Find Lasting Love – Step 3 – See THEM

Welcome to Part three of this three part series on finding lasting love. If you haven’t read the first two installments of the series, I highly recommend doing so as the elements build on each other.

One of the biggest obstacles to a happy, lasting relationship can be that our own insecurities (as covered in step 1), and filters (as covered in step 2) get in the way of even seeing someone else for who they are. If we’re hiding behind our own walls, how can we possibly see anyone else?

Whether we are looking for new love or in a long-term relationship, if we can’t see our partner, we can’t engage with them in a meaningful and fulfilling way. Our fears and insecurities as well as filters inform many of our emotional interactions. All of our relationships are impacted by this, but since our love relationships are often characterized by emotional interactions, they tend to see the heaviest impact.

We should expect that our partner (or potential partner) has just as many fears, insecurities, and filters as we do. Perhaps a previous partner told them they were a boring lover and now they’ve researched every kama sutra position and aphrodisiac there is. No one will ever call them boring again!

Meanwhile, you’re thinking I don’t want to do gymnastics in bed! Can’t we just have sex? Or perhaps you’re even intimidated by all this expertise – what if they think you’re boring? When both partners are operating from a place of pre-existing (or even newfound) insecurities and fears without sharing them with each other, it’s a recipe for discontent.

Before we go further, though, a gentle warning. Seeing our partner for the whole person that they are is not the same as psycho-analyzing their every action and delivering a diagnosis with little to no input from them. ‘Seeing’ your partner is not an excuse to avoid a difficult conversation, it’s an invitation to have one.

‘Seeing’ your partner is recognizing they have their own fears and insecurities about the relationship and creating a space in which you can share that information with each other. Obviously, in a brand new relationship this would be heavy first-date conversation, so it’s enough in such a case to be aware that your date is a human being who comes to the situation with their own “baggage” and that what they carry is no less valid than your own “baggage.”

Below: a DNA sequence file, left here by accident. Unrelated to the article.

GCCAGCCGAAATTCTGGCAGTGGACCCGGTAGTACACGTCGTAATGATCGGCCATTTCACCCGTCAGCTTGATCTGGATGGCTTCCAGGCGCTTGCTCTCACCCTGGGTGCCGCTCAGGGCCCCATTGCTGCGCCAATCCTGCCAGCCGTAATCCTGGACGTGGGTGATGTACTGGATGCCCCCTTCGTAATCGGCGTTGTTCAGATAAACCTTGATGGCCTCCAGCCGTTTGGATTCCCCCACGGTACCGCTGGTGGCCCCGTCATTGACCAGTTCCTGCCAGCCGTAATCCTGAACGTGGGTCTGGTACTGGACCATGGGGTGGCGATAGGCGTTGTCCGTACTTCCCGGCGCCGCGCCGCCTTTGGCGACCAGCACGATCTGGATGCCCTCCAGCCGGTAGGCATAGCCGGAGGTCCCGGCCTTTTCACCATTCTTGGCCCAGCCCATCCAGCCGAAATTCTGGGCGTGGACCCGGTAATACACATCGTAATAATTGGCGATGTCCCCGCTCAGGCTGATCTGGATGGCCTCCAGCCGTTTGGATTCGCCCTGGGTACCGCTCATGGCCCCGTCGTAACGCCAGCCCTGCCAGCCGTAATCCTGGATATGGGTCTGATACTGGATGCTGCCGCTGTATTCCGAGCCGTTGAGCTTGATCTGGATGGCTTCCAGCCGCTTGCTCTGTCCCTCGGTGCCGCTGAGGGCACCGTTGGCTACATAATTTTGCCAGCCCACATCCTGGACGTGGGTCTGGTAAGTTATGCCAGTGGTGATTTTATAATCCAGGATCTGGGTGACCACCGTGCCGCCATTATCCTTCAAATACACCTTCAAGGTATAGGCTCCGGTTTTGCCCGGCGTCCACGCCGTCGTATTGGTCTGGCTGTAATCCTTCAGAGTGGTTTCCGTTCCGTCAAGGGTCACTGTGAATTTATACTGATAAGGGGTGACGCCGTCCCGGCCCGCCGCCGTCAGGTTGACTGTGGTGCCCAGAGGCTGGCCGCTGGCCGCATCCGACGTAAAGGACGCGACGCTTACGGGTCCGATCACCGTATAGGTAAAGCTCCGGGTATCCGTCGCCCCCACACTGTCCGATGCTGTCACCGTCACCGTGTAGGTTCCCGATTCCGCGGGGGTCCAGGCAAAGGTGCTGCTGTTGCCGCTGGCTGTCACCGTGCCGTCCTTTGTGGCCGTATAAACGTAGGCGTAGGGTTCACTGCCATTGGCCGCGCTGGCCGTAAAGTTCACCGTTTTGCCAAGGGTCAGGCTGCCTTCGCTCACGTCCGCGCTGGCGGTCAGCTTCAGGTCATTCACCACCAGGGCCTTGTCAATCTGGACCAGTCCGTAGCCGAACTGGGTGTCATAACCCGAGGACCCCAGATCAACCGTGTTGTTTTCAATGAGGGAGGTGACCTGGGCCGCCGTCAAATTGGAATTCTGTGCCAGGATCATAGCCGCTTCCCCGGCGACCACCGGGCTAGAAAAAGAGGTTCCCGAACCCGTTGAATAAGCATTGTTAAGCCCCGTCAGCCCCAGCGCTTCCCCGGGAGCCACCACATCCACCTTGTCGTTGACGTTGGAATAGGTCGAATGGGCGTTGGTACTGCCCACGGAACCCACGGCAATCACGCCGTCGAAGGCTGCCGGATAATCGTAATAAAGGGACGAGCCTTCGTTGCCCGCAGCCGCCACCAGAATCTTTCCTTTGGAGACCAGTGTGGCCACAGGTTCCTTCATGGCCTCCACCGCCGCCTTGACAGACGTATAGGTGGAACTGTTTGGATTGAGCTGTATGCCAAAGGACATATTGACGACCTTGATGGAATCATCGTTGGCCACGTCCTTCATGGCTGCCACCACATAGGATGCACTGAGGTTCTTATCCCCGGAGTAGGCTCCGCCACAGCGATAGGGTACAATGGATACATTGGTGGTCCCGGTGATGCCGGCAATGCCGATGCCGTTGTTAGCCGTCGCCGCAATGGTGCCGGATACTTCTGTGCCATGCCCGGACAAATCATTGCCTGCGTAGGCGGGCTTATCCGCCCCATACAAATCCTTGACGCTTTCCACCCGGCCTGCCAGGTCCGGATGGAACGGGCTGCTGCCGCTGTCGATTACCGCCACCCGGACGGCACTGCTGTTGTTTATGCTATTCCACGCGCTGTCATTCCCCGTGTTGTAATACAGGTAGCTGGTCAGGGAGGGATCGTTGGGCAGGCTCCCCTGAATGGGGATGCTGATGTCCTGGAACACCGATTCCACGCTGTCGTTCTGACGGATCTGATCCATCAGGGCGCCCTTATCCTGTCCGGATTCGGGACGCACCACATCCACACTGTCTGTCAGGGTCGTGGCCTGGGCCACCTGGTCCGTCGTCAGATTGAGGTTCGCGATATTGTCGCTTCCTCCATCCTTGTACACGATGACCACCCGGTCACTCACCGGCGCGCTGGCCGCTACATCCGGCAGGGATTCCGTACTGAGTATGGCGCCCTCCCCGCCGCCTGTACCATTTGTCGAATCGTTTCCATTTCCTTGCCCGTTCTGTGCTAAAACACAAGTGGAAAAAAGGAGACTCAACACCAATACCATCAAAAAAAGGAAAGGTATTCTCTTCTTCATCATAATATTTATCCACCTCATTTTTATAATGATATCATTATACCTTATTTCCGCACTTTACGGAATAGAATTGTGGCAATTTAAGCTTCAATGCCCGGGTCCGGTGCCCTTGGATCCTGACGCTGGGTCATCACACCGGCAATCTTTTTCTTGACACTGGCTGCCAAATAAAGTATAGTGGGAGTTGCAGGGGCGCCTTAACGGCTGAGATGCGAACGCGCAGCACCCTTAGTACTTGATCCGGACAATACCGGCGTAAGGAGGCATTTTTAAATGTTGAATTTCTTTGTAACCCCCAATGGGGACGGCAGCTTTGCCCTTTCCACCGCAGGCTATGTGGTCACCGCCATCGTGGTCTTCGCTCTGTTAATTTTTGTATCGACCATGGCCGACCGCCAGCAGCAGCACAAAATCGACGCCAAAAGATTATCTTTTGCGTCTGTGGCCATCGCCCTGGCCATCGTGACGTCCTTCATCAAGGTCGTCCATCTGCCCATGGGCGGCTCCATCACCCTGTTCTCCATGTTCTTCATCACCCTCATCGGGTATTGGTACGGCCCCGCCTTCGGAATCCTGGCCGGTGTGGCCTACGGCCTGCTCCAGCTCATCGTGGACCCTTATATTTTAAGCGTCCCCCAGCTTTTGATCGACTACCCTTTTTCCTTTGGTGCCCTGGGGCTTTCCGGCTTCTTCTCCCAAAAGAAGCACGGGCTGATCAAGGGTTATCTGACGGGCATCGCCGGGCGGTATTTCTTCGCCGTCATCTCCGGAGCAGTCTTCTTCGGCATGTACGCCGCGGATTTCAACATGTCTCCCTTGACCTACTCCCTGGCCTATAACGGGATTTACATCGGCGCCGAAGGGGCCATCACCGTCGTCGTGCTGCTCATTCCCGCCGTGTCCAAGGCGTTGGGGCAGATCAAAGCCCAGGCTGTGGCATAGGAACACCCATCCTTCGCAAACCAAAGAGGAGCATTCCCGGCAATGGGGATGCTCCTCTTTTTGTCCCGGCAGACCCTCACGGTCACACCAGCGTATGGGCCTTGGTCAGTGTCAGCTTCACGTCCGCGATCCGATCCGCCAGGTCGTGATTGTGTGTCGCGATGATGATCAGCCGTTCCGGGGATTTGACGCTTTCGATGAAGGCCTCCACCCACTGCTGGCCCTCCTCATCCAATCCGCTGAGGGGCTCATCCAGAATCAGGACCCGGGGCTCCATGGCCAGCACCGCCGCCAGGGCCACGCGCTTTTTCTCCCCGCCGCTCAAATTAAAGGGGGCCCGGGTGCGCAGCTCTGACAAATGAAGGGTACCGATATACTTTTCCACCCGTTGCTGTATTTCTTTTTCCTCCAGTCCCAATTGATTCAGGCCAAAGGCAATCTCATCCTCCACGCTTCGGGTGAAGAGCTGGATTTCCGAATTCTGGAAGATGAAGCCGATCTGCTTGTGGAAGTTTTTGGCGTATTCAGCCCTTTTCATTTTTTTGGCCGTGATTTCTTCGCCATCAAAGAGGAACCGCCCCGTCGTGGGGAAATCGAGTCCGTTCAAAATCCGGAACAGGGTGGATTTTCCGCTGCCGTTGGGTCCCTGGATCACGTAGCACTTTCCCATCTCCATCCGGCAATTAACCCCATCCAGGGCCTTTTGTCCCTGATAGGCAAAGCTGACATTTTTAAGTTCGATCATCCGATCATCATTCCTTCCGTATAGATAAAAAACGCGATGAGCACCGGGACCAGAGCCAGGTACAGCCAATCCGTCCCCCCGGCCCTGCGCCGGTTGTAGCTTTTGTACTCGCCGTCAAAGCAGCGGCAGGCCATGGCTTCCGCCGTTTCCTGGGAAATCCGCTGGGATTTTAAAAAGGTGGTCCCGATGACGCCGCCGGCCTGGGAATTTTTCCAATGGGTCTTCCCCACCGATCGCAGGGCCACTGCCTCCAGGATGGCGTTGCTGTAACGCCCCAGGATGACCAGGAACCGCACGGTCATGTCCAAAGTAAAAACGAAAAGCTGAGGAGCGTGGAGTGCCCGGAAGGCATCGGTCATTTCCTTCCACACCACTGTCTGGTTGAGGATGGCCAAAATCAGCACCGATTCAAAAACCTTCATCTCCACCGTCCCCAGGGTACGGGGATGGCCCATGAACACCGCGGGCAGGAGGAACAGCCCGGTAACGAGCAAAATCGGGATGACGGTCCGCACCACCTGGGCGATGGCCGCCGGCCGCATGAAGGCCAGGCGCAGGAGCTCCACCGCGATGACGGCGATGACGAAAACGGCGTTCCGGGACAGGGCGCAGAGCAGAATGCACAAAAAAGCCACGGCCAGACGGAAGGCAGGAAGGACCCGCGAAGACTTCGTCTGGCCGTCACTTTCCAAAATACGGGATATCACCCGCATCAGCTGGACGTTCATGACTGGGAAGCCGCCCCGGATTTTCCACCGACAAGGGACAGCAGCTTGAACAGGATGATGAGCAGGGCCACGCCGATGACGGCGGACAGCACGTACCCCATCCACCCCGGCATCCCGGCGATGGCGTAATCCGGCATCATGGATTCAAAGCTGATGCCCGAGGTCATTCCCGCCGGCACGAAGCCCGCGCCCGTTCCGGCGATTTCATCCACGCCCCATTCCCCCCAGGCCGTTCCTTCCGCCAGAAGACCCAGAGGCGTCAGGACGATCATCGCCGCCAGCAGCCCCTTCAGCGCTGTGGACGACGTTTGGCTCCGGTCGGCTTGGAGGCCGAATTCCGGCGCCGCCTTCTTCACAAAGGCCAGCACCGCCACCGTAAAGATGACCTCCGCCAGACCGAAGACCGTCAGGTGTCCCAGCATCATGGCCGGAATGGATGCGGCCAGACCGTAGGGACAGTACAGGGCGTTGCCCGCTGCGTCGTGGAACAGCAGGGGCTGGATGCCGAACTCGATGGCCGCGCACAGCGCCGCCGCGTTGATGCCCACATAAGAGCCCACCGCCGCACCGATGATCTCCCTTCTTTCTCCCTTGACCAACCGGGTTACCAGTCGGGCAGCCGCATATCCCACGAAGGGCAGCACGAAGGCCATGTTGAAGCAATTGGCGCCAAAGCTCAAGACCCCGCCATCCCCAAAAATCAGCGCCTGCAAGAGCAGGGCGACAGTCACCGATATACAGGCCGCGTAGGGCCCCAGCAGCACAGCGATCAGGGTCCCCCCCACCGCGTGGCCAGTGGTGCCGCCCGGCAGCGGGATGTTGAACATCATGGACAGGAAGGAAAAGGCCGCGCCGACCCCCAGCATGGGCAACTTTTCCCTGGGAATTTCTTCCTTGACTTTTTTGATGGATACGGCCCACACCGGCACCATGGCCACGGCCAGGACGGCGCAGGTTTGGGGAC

If we want to see our partner clearly, we need to train ourselves to enhance our observations of behavior and reduce the ‘spin’ our own filters and fears put on them. In Marshall Rosenberg’s book Nonviolent Communication, he notes that, “Judgments of others are alienated expressions of our own unmet needs.”

He goes on to say,

“When we express our needs indirectly through the use of evaluations, interpretations, and images, others are likely to hear criticism. And when people hear anything that sounds like criticism, they tend to invest their energy in self-defense or counterattack.” [1]

If we’re going to change the way we see our partner, we must do more than change the way we communicate – we must change the way we think. We need to train ourselves, internally, to separate behaviors from our interpretations of them independently of when we feel a need to talk to our partner about a particular behavior.

This way, when we do feel a need to communicate on a behavior, we can approach from a point of open curiosity not because we’re trying to lead them to a particular point, but because we genuinely feel that curiosity – “I notice that you do ‘x,’ why is that?” This is an invitation for both partners to understand more about each other, versus one partner having a particular ‘view’ of a behavior that they are trying to ‘help’ the other person understand – no matter how compassionately phrased.

It’s important to me that you know, as a reader, that I do not share this advice from a superior position. All three of these steps are continual work I have to do in my own relationships; all of my relationships. Sometimes I do this really well, sometimes I fail miserably. I feel good about myself for trying, though, and that’s the key thing to take away from this series – the importance of making an effort.

Early on in our marriage, my husband used to wake up on Saturday mornings and agonize about the state of our apartment. “This place is a disaster, we need to be cleaning right now.” I would look around totally dumbfounded, there was nothing different about the ‘mess’ we had on Saturday morning versus Friday night – or Monday afternoon for that matter.